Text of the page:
I went hands-on with Samsung's latest slate of hardware and software at Summer Game Fest, including its latest monitor: the Odyssey OLED G9 and its Gaming Hub. I was very impressed by the company's high-quality screens and low-latency game streaming.
Overall, Samsung's TVs are great. They're on par with — or better than — any other company regarding picture quality and latency, with dazzling displays of color and bassy sound. But for me, Samsung's commitment to its own gaming ecosystem is what makes the company's suite of screens worth paying attention to.
Samsung Odyssey OLED G9 hands-on impressions
The ultrawide, curved G9 might be the best display I've ever played a video game on. It's responsive, the colors pop, and the blacks are deep. But compared to my now-five-year-old Acer Essential monitors, the same could be said for any high-end curved monitor. What sets the G9 apart from other curved monitors is its utter decadence.
I know that's a term usually reserved for moist, spongey cakes smothered in saccharine buttercream frosting, but there's no other way to describe this utterly maximalist monitor. It's huge, expensive, and feels like the best parts of a monitor and a TV are rolled into one. While I can't say I'd ever pick one up at its current $2,199.99 price point, I can confidently say that you get what you pay for here — and it's too much. Clocking in at a whopping 49 inches, sitting at a desk in front of this behemoth feels like sitting in front of an IMAX screen.
Samsung knows what it has with the Odyssey OLED G9. Charging over $2,000 for a monitor the size of a medium-sized TV makes total sense when it feels so great to play games on. But the real head-scratcher here is that this is a smart monitor. That means that this device has access to every streaming app you could find on a Samsung television — or, you know, any device that you could plug into this thing aside from a Nintendo Switch. That includes the full suite found in the Samsung Gaming Hub, which incorporates services like Xbox Cloud Gaming, Nvidia GeForce Now, and others.
That means you can natively play anything available in those streaming libraries on this monitor. It sounds impractical, especially since most PCs can stream games, but Samsung's Gaming Hub makes it worthwhile. The Gaming Hub provides a curated, centralized menu that rolls all the potential game-streaming services into one and has the same curation features that you'd expect from services like Netflix or Hulu.
At the end of the day, the Odyssey OLED G9 is a stunning piece of tech that I'm sure will make anyone who buys it very happy. But it's practically bursting at the seams with comical excess.
The Odyssey G9 isn't out yet, but it's available for pre-order at Samsung's store and major tech retailers. When it does release, it's sure to be among the best gaming monitors out there.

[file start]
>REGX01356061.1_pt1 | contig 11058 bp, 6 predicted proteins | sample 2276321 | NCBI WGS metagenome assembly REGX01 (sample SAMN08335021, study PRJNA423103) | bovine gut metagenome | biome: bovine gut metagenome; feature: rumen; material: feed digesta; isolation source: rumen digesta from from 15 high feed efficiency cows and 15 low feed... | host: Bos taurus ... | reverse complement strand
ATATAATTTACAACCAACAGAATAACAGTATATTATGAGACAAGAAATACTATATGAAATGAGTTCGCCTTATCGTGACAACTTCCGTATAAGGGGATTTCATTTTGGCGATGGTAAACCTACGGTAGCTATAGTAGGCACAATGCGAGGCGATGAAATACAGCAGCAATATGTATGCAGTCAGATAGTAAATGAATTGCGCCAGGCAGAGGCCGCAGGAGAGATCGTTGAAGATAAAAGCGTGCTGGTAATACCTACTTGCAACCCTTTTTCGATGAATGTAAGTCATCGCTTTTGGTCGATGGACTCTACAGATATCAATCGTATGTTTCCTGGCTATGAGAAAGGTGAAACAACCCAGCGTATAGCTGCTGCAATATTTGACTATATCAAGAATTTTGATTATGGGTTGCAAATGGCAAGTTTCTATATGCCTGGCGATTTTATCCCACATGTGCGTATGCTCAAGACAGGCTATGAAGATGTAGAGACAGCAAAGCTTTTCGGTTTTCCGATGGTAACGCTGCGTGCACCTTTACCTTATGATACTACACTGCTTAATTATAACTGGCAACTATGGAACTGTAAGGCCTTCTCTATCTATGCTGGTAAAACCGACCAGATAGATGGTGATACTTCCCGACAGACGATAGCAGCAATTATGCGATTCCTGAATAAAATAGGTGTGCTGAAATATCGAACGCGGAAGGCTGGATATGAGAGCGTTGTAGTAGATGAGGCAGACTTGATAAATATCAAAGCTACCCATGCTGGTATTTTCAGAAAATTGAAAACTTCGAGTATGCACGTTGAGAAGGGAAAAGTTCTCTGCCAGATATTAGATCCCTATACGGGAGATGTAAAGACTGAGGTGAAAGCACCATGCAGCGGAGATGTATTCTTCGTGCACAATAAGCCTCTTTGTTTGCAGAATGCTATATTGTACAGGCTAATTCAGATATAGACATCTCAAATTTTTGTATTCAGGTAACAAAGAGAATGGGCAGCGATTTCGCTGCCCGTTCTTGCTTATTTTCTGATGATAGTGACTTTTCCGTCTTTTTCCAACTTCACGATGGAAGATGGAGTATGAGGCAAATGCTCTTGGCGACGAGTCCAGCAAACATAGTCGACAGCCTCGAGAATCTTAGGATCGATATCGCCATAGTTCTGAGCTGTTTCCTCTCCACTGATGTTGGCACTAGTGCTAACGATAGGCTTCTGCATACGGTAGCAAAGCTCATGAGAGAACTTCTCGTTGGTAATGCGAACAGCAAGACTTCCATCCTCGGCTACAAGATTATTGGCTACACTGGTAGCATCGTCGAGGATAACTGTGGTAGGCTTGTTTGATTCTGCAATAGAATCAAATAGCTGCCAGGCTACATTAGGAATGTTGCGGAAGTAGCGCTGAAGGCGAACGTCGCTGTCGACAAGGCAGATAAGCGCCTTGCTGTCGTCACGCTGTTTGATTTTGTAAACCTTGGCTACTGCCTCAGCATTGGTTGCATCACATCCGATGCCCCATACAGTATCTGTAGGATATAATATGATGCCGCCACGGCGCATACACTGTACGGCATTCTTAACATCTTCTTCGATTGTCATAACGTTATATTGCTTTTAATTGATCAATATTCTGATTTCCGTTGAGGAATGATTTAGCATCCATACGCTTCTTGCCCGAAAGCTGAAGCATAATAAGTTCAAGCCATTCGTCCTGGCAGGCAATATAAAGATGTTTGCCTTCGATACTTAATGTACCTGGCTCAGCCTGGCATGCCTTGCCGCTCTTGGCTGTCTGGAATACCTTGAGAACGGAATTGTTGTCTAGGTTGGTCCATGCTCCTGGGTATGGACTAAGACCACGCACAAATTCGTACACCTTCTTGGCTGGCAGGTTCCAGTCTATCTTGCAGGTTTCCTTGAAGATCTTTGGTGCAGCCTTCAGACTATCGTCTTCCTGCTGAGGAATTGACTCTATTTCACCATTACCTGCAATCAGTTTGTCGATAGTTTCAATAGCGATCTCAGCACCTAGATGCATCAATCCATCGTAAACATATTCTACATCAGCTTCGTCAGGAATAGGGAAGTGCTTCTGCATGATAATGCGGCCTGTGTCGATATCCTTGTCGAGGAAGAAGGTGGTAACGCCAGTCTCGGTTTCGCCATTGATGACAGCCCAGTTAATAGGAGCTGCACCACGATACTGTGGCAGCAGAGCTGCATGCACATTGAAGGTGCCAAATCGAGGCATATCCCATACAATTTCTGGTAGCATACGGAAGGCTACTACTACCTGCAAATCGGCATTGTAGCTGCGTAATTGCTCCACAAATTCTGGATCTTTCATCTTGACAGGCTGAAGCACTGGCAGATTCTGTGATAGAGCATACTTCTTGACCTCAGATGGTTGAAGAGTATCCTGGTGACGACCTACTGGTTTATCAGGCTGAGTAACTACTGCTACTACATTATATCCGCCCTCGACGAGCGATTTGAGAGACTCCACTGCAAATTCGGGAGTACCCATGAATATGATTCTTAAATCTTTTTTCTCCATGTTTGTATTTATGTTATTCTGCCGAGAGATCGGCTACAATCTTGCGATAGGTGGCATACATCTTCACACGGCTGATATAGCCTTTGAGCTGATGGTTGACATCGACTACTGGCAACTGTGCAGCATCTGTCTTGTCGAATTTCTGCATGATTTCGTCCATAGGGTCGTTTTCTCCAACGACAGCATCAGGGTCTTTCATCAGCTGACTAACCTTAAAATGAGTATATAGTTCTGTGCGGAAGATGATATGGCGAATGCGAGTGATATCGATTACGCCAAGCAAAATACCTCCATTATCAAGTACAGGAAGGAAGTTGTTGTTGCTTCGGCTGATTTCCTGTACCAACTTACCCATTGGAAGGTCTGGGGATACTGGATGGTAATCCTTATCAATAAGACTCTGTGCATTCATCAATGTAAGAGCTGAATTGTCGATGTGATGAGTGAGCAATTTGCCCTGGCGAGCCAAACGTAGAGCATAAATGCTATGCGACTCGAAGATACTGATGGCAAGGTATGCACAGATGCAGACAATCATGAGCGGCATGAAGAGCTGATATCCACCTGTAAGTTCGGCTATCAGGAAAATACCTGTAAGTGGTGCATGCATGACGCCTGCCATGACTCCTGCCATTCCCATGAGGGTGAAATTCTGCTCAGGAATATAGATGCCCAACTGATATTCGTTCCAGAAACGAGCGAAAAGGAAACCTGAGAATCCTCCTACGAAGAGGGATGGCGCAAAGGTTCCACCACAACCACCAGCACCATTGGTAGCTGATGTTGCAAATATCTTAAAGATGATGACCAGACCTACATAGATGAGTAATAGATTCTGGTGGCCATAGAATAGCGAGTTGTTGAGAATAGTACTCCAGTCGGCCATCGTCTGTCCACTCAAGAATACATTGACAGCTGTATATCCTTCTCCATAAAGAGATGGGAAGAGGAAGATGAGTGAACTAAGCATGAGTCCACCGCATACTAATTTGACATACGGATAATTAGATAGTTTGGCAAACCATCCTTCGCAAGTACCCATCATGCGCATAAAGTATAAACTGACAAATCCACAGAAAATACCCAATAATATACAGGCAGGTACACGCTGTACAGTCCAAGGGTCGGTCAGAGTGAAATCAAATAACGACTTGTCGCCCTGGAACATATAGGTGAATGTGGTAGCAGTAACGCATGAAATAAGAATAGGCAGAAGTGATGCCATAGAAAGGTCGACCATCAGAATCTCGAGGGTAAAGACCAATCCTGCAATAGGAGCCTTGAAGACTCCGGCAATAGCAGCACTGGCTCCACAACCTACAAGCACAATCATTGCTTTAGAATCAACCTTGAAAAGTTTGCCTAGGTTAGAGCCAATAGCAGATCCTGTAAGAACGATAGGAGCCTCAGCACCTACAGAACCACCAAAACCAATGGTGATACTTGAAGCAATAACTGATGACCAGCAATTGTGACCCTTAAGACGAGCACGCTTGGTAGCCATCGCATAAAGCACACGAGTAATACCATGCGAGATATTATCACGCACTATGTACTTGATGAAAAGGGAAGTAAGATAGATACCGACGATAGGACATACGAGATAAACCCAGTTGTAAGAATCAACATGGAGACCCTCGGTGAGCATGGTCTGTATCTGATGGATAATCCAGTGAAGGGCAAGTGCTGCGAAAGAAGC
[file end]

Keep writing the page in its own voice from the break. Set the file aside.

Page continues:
Samsung Gaming Hub Hands-On
Samsung's Gaming Hub is its answer to the game-streaming curation issue.
Over the last few years, Samsung has been snapping up game streaming services like they're going out of style. From heavy hitters like Xbox Cloud Gaming, Amazon Luna, and Nvidia GeForce Now to smaller services like Antstream or Blacknut, Samsung's created a menu similar to what you might expect from a smart TV that curates and prioritizes games and services in one centralized place.
Only this time, instead of the next episode of The Bear, this week's episode of Marvel's Secret Invasion, or a recommended YouTube video, thumbnails for games will pop up with a logo representing its affiliated service or platform to avoid the confusion that could come from playing Fortnite through GeForce Now rather than Xbox Cloud Gaming. Of course, you can also select individual services as you would choose a specific streaming service to browse its catalog.
As expected from an official demo station, the streaming works like a charm. I played Fortnite on a few different platforms to see if I could spot a difference in the quality of the stream from service to service, but I couldn't track anything significant or noticeable.
While web infrastructure is a big issue for game streaming, it's not the only barrier to entry for streaming games. The fact of the matter is, streaming can get pretty confusing. Some services, like Game Pass Ultimate and Xbox Cloud Gaming, are subscription-based, whereas others require you to buy games individually.
Samsung's Gaming Hub curates and condenses things into a navigable menu with options for each service and individual titles. It's also exciting to see the Gaming Hub aim for every level of streamed experience. It's not just home to the heavy hitters but smaller streaming services as well. That points to clear excitement and belief in streaming to access games.
In addition to the Odyssey OLED G9, Samsung provided screens for every demo station at the event. One TV ran into issues when a journalist plugged in a capture card for the Henry Halfhead demo, seemingly bricking the TV. Capture card-related problems aside, the TVs at the event let the games on display shine at high frame rates with vibrant, well-balanced colors.
Wrapping up, Samsung's combination of great hardware and software creates an ideal ecosystem for gaming. That cocktail of dedication and efficiency is a refreshingly potent one. When tech increasingly feels mired in barriers to entry, Samsung's suite delivers a simple, bespoke solution that — while very pricey — works exceedingly well, or at least better than the vast majority of other options on the market.
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